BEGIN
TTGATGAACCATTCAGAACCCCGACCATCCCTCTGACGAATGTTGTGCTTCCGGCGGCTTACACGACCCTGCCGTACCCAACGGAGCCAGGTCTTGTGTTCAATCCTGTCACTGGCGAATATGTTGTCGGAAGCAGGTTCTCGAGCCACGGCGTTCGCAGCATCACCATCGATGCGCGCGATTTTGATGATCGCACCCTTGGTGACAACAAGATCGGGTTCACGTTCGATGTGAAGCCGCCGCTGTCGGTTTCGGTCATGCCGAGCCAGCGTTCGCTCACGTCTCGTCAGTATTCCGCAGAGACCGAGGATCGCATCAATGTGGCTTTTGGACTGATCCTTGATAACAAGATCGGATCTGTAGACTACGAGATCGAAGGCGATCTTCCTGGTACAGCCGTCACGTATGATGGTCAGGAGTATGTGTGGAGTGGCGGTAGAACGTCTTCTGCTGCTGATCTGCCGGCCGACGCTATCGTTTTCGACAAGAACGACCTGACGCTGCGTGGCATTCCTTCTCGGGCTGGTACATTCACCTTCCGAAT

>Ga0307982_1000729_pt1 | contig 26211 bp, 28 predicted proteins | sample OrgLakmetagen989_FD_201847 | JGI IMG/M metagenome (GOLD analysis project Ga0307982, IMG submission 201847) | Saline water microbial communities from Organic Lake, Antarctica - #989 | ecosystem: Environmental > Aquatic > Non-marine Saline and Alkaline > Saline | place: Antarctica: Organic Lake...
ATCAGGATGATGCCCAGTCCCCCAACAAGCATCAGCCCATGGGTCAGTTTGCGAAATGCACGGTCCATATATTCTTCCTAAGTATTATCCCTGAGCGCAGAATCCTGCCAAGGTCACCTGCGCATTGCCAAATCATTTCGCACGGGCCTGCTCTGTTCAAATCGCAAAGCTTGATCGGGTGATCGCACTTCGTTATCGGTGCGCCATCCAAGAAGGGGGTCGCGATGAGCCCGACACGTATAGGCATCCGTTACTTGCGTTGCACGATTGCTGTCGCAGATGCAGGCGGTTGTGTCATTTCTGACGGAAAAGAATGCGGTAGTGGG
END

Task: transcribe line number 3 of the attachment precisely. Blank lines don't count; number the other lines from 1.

ATCAGGATGATGCCCAGTCCCCCAACAAGCATCAGCCCATGGGTCAGTTTGCGAAATGCACGGTCCATATATTCTTCCTAAGTATTATCCCTGAGCGCAGAATCCTGCCAAGGTCACCTGCGCATTGCCAAATCATTTCGCACGGGCCTGCTCTGTTCAAATCGCAAAGCTTGATCGGGTGATCGCACTTCGTTATCGGTGCGCCATCCAAGAAGGGGGTCGCGATGAGCCCGACACGTATAGGCATCCGTTACTTGCGTTGCACGATTGCTGTCGCAGATGCAGGCGGTTGTGTCATTTCTGACGGAAAAGAATGCGGTAGTGGG